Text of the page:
Reviewer: James Hatton
Title: Last Night I had the Strangest Dream
Publisher: Marvel Comics
By: Chris Claremont & Chris Bachalo
Inks: Holdridge, Mendoza, , Parsons, Olazaba, Rapmund, Townsend & Vey
Colors: Studio F
Lettering: VC’s Joe Caramagna
Editor: Mike Marts
Publisher: Dan Buckley
I need to get something off my chest.
I mentioned it earlier this week on the forum boards, but I think now it needs to be stated for the record. I believe the X-Men are the central bargaining chip in a plot conceived by Chris Claremont to once again have total control of the X-Universe.
I know it’s crazy.. hear me out.
First he will come back somewhere around X-Men 100 and start a ‘Revolution’ that will go absolutely nowhere. Seeing this downturn in interest, Marvel will give Claremont his own title (X-Treme) to begin plotlines that will never get put into any logical base of continuity.
From there, Claremont will bide his time until he gets what he REALLY wants… to be back where he started, right on Uncanny X-Men – and put out another book that was once truly loved and adored (Excalibur). He will make this a suckfest too, but in doing so make things so convoluted that they will have to have a world changing event to clear up all of his errors. (Note: This was helped by Grant Morrison and Chuck Austin)
When the dust clears, Claremont, due to continued nostalgia, will ask to try Excalibur one more time as well as holding his seat on Uncanny. He will then begin writing well again.. solidifying himself as the greatest X-writer that ever lived.
I don’t know how much of that is fictional (Note: all of it), but I’d like to believe that at least the last part is true… as Uncanny X-Men took a turn for the better with this issue!
We are post HoM, and it’s time to get ourselves situated with the new way of the world. The first is that the Office of National Emergency (O*N*E) has placed Sentinels around the X-mansion to keep track of what goes on with all uncoming and outgoing X-Folk.
Second is that Rachel needs some time off, so Marvel Girl heads home to visit the family Grey. This seems to be where our main plotline is going to be devised, as she is introduced to the entire Grey family and shown the love by Jean’s mother and father that she needs to relax and find her place. Now, Rachel has been around since the early days of Excalibur, so I’m a bit surprised she has never been introduced to her time-displaced family, but hey.. we’ll let it go. Claremont shows what we loved in him so long ago, and we see the relationship between adult and child in Rachel and Grampa Summers. By the end of the issue, you realize how important that is…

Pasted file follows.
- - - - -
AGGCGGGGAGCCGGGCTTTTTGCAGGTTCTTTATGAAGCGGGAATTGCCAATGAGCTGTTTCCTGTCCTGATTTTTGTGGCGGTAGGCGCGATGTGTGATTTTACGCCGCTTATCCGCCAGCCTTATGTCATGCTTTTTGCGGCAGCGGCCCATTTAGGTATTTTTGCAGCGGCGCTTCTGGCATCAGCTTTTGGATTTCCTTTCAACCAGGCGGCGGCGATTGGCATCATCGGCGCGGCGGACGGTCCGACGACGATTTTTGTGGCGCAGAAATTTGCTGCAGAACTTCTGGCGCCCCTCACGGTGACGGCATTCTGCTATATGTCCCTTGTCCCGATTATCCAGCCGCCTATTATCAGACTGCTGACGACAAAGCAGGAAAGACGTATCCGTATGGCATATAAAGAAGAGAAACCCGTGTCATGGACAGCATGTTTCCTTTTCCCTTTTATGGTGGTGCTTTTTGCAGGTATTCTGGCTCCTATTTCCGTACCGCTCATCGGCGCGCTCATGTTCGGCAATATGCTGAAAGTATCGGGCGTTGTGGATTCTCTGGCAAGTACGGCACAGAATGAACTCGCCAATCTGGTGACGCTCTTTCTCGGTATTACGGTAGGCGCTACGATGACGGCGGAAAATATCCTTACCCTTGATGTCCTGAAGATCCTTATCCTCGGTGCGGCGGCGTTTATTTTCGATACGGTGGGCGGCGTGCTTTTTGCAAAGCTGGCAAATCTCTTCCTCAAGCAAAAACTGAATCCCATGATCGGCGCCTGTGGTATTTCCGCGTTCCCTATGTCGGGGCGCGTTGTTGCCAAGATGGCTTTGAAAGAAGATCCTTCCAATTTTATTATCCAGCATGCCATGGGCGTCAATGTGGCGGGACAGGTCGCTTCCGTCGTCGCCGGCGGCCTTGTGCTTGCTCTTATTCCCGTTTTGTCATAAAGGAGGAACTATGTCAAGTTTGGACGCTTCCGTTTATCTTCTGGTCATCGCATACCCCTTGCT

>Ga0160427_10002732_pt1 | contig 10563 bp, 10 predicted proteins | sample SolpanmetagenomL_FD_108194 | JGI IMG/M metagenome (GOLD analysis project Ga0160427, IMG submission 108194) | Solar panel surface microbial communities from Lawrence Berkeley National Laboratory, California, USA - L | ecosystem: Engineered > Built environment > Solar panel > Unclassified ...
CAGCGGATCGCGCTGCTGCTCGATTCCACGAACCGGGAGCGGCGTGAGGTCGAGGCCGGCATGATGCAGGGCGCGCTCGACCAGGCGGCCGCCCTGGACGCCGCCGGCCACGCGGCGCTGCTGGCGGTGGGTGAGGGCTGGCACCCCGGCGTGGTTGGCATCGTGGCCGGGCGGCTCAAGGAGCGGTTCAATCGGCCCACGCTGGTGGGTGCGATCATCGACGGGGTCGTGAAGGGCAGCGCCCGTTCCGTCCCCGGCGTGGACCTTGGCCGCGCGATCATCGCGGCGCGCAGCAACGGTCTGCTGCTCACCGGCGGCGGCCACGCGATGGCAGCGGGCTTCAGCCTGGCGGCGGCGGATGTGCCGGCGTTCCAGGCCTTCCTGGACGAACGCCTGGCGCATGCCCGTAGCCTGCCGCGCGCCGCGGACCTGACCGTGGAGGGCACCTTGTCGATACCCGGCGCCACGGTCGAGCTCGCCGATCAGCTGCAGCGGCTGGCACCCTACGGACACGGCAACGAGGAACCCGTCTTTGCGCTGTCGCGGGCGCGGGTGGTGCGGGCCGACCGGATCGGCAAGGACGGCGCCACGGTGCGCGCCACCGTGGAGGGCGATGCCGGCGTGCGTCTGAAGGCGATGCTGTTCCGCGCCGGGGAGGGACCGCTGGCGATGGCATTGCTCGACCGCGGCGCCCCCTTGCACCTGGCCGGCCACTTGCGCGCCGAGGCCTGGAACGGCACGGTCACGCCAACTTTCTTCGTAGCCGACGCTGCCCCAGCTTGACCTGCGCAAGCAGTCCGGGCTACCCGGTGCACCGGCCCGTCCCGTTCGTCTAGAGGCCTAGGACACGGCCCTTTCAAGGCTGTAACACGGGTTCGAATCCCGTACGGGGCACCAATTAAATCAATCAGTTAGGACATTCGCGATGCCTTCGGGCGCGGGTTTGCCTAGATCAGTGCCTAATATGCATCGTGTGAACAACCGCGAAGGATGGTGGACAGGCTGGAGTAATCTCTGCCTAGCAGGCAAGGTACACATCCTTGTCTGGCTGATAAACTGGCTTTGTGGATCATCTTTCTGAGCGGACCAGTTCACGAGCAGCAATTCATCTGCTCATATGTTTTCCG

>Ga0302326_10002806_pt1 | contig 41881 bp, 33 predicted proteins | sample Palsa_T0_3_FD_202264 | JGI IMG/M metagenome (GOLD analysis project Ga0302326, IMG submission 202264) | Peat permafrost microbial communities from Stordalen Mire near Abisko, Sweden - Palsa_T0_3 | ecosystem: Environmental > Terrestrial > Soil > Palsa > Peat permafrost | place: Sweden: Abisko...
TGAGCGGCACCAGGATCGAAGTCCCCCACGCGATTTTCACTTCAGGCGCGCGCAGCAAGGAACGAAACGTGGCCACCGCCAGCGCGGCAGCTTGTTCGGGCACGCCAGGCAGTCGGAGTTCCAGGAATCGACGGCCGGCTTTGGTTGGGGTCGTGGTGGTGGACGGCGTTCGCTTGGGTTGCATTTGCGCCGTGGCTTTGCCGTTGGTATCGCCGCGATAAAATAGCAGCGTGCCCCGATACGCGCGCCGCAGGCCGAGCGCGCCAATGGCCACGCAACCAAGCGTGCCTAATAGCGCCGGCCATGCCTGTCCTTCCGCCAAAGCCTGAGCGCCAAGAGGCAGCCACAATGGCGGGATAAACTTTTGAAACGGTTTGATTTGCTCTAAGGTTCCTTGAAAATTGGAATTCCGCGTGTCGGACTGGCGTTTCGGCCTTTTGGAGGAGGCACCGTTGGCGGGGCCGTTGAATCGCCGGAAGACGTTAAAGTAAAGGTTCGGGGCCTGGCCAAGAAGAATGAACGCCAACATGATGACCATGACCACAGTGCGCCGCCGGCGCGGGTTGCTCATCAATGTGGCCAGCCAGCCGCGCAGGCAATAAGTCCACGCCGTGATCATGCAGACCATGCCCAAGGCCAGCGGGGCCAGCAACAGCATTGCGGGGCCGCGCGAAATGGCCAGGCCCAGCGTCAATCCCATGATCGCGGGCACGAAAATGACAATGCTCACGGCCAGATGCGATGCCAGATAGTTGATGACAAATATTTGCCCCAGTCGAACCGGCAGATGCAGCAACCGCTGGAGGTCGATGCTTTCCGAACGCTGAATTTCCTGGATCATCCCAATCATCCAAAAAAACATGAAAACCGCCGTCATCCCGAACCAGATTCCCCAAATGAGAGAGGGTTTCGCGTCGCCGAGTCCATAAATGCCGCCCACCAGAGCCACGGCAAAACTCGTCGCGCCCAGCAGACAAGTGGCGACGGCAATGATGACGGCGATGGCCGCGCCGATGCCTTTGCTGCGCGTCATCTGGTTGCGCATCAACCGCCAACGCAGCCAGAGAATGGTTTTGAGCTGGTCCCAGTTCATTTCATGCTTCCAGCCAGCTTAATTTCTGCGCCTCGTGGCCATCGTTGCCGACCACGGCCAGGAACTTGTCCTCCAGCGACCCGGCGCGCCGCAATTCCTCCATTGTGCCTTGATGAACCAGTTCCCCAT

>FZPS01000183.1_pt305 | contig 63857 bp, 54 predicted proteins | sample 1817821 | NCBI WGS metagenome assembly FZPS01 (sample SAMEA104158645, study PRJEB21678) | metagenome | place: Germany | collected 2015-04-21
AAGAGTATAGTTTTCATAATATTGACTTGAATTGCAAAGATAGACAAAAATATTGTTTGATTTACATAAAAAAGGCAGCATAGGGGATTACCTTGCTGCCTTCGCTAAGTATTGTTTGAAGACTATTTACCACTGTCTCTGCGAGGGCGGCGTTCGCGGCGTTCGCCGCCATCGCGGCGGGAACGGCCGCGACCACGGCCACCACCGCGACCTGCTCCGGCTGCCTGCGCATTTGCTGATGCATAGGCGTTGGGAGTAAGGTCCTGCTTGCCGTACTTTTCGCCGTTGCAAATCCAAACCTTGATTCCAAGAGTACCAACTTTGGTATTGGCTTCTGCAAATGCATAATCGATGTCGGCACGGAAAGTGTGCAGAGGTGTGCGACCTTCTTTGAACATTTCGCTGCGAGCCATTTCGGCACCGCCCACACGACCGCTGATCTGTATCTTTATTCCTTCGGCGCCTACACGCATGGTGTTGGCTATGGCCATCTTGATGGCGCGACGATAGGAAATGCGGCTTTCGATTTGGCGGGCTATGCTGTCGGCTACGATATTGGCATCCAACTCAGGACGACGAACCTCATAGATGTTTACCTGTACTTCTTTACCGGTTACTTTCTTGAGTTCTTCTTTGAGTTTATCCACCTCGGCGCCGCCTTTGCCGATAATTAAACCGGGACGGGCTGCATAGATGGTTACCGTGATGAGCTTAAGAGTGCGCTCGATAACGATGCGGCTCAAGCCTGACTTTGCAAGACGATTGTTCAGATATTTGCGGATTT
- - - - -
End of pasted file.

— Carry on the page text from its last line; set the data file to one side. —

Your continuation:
Finally, we have the new growing team of the X-Folk. Psylocke, using her sex appeal to distract the Sentinels. Nightcrawler bonding with Talia. Cannonball trying to find his place again… it’s all quite good.
If this is the new way of the X-Men and Claremont. I think I might be happy once again.
So Claremont’s plot runs a bit parallel to Chris Bachelo’s who decided to just float through work until he could finally end up right where we first fell in love with him. (Sadly Generation X is now defunct) His X-Men look better than any of his work in the past year, and the little nuances of character that help us distinguish who is who are back. Good-bye muddled character design!
On an interesting note – the layout of this issue is quite nice. I noticed that this week, for whatever reason, was filled with great page layouts. From the brief flashbacks of Rachel Grey’s journey, to Psylocke’s ‘workout’ – the book flows and reads quite nicely.
Applause all around.
So now what? Claremont has Uncanny and Excalibur back, and is seemingly doing good stories again… where does that leave the reader? Hopefully, if he keeps it up, we might be looking at the next golden age of stories…
Let’s not get our hopes up though, shall we?